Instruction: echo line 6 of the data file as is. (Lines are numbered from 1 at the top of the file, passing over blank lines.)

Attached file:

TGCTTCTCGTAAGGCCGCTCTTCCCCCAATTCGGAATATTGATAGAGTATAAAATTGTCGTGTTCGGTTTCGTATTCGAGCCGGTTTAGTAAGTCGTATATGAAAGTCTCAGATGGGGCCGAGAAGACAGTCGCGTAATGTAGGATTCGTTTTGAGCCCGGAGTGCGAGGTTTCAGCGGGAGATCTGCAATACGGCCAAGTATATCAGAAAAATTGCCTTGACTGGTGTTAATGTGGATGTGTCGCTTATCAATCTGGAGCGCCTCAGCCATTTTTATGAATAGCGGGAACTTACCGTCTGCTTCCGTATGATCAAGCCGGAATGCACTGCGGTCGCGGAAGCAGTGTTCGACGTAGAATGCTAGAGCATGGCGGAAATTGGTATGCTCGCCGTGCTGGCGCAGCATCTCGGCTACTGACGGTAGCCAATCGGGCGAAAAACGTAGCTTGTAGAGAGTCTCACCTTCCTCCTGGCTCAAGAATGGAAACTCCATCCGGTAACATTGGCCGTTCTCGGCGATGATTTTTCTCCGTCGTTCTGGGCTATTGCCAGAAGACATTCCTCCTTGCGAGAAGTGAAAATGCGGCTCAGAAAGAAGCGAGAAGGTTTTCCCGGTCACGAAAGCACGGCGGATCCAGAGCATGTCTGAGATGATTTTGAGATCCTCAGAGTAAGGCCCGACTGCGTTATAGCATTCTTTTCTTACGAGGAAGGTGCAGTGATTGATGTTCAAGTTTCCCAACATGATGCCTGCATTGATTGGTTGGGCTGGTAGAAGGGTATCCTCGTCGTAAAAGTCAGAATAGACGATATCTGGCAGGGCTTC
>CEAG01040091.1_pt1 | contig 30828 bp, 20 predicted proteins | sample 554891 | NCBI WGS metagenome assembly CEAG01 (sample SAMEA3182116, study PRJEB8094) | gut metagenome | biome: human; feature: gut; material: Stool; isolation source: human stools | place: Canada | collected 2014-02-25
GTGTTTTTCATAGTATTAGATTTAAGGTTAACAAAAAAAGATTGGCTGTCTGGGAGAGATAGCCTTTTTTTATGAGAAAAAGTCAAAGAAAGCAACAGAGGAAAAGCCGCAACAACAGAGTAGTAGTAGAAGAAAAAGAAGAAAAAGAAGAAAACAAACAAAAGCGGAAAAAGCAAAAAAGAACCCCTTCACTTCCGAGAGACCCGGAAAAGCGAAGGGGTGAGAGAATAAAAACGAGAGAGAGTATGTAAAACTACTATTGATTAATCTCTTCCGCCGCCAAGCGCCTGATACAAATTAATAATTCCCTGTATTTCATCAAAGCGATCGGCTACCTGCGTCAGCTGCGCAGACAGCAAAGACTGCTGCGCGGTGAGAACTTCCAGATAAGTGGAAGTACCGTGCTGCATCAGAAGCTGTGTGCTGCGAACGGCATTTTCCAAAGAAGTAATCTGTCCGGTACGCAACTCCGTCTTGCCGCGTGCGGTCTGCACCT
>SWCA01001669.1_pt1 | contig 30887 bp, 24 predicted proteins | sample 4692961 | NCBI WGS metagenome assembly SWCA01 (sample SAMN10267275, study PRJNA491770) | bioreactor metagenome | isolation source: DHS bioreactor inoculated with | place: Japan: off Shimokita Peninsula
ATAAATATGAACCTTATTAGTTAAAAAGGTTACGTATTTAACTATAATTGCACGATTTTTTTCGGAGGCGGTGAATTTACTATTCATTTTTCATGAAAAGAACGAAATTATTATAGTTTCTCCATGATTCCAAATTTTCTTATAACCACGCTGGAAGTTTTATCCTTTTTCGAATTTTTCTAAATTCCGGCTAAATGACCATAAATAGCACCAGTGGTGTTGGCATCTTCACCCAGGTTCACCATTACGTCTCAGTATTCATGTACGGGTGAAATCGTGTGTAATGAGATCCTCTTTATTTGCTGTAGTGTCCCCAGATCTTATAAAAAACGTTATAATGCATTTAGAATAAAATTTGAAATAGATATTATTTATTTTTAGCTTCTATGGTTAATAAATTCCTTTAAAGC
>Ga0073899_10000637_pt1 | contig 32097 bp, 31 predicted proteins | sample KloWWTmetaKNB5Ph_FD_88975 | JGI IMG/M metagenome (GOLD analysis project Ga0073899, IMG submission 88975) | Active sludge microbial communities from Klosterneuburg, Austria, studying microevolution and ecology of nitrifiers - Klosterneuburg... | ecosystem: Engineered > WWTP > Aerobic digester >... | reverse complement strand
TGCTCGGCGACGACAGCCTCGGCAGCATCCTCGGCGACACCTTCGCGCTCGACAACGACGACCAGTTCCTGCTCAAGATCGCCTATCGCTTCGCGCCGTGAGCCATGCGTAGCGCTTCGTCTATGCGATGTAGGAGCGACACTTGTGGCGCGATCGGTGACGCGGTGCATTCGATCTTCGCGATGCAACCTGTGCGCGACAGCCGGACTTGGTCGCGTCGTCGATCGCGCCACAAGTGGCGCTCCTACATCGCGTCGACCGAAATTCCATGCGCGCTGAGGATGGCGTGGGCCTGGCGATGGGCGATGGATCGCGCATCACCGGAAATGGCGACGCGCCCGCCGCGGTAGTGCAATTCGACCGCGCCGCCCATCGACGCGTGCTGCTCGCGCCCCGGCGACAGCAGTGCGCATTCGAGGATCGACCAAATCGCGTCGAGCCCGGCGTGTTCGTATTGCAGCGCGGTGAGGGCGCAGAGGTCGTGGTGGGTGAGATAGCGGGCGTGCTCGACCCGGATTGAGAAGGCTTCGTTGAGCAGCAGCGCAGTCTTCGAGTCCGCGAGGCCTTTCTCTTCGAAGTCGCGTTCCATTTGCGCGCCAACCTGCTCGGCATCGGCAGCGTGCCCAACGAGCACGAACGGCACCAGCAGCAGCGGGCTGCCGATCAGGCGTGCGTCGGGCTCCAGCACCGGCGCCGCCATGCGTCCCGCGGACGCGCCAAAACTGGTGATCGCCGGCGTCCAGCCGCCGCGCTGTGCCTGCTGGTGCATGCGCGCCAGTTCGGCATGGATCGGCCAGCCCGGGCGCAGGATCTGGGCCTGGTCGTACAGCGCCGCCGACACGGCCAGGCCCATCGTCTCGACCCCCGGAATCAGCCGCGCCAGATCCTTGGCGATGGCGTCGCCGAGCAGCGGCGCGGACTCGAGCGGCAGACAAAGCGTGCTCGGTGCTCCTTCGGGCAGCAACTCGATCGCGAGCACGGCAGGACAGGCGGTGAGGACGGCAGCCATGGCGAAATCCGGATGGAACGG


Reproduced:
>Ga0073899_10000637_pt1 | contig 32097 bp, 31 predicted proteins | sample KloWWTmetaKNB5Ph_FD_88975 | JGI IMG/M metagenome (GOLD analysis project Ga0073899, IMG submission 88975) | Active sludge microbial communities from Klosterneuburg, Austria, studying microevolution and ecology of nitrifiers - Klosterneuburg... | ecosystem: Engineered > WWTP > Aerobic digester >... | reverse complement strand